I think we need to live with this changed environment. In an opinion piece entitled “The one-size-fits-all approach doesn’t work for higher education” published in yesterday’s issue of the Times Higher Education University of Bath vice-chancellor Glynis Breakwell argued that “universities should stop assuming that everybody has to do a bit of everything“. We need to stop assuming that we need to host commodity services such as email, I feel.

And if you don’t like this suggestion, how do you propose to make a saving of £160 million? Do you really think we can sacrifice an institution (the University of Poppleton, perhaps) and hope that this will be enough for us to continue as we did in the past?

PS. There May Also be Opportunities!

I have pictured a move to the ousourcing of email and office applications as an option which institutions need to consider in light of cutbacks. But perhaps we should regard this impetus as an opportunity to enhance the services provided to our users. After all, as Chris Sexton pointed out in a post entitled “You can be a victim of your own success” following the decision to provide Google Mail for students at the University of Sheffield:

Formally announced the Google mail for students option last night by sending an email to all staff and students. Replies are split almost 50/50. From students saying this is great news, and from staff saying why can’t we have it!

And as I described at the start of this post: “When the University of Westminster asked students what campus email system they wanted, 90% requested Google Apps“.  Giving users what they want and freeing money to support core institutional activities which can’t be provided by commercial companies – why not?

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10 Responses to “Save £1million and Move to the Cloud?”

  1. Rachel Henderson said

    Given the money that goes from the public sector to commercial s/w providers of bespoke university student management systems, and commercial publishers of journals, I can’t help thinking that Google, MS etc will reel us in then slap on the charges. I’m also aware that the confidentiality arguments against the cloud sound old-fashioned in this world of public data but instinctively I don’t trust them.

  2. Perhaps the first question to ask is whether we should be providing email and other commoditised services to students at all? What is the cost and benefit of giving students email services (whether institution based or outsourced) vs requiring students to supply an email address for corrsepondence?

  3. I think Owen is right that the first question should be should we offer email at all – particularly from my perspective as email address becomes more and more synonymous with a username / credential. I’m then interested in how the relationship or affiliation of the user is established no matter where the identity is provisioned.

    At the moment in the SAML world we tend to assume that the ‘university credential’ is the username and password set that we should be focusing on. This is normally (but not always!) the same for network login and e-mail where an institution is offering internal email.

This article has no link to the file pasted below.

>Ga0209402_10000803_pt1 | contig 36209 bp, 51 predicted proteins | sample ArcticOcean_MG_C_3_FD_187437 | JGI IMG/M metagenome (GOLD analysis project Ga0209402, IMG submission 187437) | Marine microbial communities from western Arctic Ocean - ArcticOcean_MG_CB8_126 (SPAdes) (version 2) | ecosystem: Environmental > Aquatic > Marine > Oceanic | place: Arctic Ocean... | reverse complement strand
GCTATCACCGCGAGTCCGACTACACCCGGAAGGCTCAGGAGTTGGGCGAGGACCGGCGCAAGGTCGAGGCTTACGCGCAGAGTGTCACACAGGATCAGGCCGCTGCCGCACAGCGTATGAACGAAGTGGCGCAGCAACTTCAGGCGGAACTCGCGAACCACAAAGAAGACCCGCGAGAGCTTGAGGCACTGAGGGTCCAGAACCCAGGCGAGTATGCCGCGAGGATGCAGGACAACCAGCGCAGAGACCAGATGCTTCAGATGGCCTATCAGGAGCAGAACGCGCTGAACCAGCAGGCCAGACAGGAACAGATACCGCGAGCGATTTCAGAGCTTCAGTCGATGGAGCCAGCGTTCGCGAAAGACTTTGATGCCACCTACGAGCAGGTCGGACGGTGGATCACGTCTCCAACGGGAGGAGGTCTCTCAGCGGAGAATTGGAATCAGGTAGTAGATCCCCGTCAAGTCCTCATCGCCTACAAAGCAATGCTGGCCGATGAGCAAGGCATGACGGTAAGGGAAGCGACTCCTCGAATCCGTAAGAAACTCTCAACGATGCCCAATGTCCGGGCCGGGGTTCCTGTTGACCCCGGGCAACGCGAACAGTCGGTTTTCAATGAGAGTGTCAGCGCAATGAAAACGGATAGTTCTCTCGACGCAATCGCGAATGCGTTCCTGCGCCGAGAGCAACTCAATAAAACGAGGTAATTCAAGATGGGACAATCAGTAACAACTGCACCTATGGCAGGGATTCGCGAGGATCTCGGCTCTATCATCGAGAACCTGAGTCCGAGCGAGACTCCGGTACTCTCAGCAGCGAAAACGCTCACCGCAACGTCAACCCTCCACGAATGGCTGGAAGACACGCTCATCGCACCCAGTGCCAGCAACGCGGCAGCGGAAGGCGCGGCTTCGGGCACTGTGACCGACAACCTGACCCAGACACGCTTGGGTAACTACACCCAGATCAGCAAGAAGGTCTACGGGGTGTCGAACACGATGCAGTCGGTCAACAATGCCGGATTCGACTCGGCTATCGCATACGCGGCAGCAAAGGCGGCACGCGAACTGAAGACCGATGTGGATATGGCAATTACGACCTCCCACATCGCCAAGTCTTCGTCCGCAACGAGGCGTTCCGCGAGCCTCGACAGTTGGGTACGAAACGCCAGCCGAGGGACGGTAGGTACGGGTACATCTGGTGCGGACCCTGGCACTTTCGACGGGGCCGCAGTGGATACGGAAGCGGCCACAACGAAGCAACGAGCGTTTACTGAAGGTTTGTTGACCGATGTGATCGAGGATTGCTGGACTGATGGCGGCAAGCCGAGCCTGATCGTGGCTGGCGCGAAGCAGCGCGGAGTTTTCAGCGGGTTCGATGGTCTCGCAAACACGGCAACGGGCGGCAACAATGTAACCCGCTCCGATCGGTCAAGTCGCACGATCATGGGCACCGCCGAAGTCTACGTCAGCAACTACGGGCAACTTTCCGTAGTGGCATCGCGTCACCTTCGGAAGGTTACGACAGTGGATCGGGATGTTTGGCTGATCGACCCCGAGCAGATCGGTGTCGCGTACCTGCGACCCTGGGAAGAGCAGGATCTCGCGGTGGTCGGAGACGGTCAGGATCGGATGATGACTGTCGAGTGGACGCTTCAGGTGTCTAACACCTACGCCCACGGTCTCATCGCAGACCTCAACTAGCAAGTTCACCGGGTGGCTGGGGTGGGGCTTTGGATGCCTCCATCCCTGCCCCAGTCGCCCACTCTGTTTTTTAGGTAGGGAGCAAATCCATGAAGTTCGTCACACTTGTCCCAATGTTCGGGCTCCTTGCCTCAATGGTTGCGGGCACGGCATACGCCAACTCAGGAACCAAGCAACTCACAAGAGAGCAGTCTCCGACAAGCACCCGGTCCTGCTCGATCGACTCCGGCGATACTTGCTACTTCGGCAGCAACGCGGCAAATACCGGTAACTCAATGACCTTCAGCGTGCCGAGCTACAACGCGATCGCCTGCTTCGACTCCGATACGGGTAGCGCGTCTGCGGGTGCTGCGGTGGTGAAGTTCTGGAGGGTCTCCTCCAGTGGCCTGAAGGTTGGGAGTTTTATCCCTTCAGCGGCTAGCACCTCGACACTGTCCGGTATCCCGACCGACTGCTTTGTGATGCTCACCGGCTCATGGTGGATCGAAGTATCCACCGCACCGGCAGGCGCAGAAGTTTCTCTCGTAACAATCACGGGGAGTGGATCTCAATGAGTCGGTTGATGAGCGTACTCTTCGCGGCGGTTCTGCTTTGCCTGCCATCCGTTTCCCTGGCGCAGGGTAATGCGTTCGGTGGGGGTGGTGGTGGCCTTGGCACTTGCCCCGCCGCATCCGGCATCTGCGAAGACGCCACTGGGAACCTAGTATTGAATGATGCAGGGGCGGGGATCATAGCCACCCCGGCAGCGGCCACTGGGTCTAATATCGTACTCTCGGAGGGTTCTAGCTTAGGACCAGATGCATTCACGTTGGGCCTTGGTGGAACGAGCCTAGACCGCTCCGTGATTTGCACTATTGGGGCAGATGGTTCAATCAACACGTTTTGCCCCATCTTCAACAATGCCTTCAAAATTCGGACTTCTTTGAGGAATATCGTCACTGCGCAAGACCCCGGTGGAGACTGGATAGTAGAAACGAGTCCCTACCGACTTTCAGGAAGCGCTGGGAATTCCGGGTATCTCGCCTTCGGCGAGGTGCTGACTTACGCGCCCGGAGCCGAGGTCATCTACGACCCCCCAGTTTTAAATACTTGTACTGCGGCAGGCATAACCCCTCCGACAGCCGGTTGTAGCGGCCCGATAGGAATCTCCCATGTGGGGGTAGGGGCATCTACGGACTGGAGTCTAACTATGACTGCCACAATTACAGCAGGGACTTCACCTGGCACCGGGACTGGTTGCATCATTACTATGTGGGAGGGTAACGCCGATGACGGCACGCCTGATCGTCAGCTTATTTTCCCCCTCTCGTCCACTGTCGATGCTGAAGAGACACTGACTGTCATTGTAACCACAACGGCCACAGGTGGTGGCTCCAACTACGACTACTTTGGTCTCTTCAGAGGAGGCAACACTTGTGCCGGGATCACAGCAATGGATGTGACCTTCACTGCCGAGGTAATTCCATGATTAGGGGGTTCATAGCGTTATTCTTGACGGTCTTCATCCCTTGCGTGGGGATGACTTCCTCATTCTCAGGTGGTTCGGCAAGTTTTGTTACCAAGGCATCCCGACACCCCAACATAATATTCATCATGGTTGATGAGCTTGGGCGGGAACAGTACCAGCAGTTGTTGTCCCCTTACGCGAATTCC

Is this right? Perhaps the credential students would rather primarily associate with is actually the email address / password…where-ever that might be?

  4. Hi Brian,

    Thanks for this.

    I blogged on Google, Microsoft and HE: outsourcing the student and staff experience: http://www.learnex.dmu.ac.uk/?p=1764

    Warren Pearce has also blogged on over-reliance on tech: http://warrenpearce.posterous.com/do-you-feel-lucky-over-reliance-on-tech-in-a

    This is a complex issue to often reduced to cost or undeliberated perceptions of good/bad. However, I fear some hard decisions need to be made. As you state public sector finances are in a mess…

    R.

    • Hi Richard
      Many thanks for the link to your blog post – very relevant, which I missed when you published it.

      I very much agree with your comments on the need for a risk assessment approach to the issue of outsourcing. I would add, though, that the situation is now much worse for higher education than it was when you wrote your article in August last year :-(

  5. Let’s face it, gmail provides a much better service than the typical student mail service offering in Universities. The economic case is less clear – I doubt hiving off student mail to the cloud saves significant cash if you’re still running email for staff in-house. You’ll still need the mail sysadmin; it’s payroll rather than hardware/software costs that eats the lion’s share of an IT budget these days.

    Also, information is the lifeblood of Universities, so can we trust it to MS or Google with no local backup?

  6. Nick Sharratt said

    First I would note that even if all HEI switched and each that switched saved £1M, it wouldn’t translate to £160M as a significant number have already outsourced.